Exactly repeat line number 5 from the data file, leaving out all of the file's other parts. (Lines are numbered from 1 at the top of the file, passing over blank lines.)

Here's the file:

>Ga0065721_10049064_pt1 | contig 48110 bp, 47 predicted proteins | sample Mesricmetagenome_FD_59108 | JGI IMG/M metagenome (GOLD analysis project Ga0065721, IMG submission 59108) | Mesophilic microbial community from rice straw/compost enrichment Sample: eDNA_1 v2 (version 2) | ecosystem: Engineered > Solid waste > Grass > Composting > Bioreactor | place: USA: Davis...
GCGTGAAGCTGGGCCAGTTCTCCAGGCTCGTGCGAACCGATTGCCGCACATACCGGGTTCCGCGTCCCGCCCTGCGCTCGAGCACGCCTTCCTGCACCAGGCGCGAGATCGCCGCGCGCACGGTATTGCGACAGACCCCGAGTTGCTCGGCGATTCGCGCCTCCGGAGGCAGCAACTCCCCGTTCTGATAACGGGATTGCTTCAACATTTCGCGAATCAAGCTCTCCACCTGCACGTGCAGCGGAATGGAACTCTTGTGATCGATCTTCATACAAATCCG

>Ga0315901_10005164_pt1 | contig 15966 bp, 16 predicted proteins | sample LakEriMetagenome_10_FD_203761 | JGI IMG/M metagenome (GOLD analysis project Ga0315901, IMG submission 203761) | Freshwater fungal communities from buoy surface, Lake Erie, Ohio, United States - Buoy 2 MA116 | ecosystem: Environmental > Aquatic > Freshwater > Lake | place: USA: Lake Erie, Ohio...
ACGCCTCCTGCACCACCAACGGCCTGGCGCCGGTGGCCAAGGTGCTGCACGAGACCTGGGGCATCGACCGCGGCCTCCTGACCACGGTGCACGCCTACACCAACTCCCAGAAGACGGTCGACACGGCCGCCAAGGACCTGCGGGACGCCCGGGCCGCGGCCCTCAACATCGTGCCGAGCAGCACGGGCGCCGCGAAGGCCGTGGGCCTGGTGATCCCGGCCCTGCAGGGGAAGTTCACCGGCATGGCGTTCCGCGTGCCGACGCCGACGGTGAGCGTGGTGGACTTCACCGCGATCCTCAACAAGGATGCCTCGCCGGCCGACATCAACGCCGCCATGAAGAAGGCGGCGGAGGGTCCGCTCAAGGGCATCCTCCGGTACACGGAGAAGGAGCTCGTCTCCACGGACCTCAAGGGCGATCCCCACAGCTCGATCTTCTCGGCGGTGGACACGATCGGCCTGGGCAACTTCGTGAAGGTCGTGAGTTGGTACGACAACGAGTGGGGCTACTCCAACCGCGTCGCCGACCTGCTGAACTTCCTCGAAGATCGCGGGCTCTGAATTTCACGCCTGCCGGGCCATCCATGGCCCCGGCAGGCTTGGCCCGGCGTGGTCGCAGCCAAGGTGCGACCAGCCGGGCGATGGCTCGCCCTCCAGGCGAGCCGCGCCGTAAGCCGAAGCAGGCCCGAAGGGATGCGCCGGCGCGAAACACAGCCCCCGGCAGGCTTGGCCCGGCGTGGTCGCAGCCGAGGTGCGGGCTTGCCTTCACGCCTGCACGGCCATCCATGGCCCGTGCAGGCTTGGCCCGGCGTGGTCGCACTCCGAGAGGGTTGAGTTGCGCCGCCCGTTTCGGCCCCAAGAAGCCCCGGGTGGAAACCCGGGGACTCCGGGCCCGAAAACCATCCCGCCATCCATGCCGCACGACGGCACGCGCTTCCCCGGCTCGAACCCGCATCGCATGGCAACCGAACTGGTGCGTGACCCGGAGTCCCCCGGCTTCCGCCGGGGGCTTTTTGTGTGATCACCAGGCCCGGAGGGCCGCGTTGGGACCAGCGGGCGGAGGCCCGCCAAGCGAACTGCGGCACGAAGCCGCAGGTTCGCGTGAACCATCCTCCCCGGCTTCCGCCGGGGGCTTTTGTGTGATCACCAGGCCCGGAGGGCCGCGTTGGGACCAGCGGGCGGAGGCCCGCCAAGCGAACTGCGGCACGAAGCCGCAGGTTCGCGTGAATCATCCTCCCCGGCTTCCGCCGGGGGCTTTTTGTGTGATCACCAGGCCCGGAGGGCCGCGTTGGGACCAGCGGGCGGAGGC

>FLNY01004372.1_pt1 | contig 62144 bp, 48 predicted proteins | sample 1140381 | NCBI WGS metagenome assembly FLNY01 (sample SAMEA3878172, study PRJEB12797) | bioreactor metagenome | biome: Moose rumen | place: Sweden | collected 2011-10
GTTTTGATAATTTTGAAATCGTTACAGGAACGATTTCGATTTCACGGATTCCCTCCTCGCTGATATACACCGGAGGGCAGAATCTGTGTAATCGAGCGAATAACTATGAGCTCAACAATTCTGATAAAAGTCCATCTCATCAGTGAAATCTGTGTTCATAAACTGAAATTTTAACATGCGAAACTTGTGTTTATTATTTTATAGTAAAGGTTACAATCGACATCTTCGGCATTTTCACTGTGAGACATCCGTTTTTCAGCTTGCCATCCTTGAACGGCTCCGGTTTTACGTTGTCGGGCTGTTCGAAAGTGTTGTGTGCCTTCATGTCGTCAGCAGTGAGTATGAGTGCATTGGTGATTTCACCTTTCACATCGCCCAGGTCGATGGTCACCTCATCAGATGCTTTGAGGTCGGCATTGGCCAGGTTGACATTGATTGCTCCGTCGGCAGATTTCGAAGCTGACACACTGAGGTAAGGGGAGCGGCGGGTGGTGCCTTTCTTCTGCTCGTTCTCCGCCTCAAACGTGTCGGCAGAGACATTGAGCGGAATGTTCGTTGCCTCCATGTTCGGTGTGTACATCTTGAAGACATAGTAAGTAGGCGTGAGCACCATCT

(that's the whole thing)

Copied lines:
>FLNY01004372.1_pt1 | contig 62144 bp, 48 predicted proteins | sample 1140381 | NCBI WGS metagenome assembly FLNY01 (sample SAMEA3878172, study PRJEB12797) | bioreactor metagenome | biome: Moose rumen | place: Sweden | collected 2011-10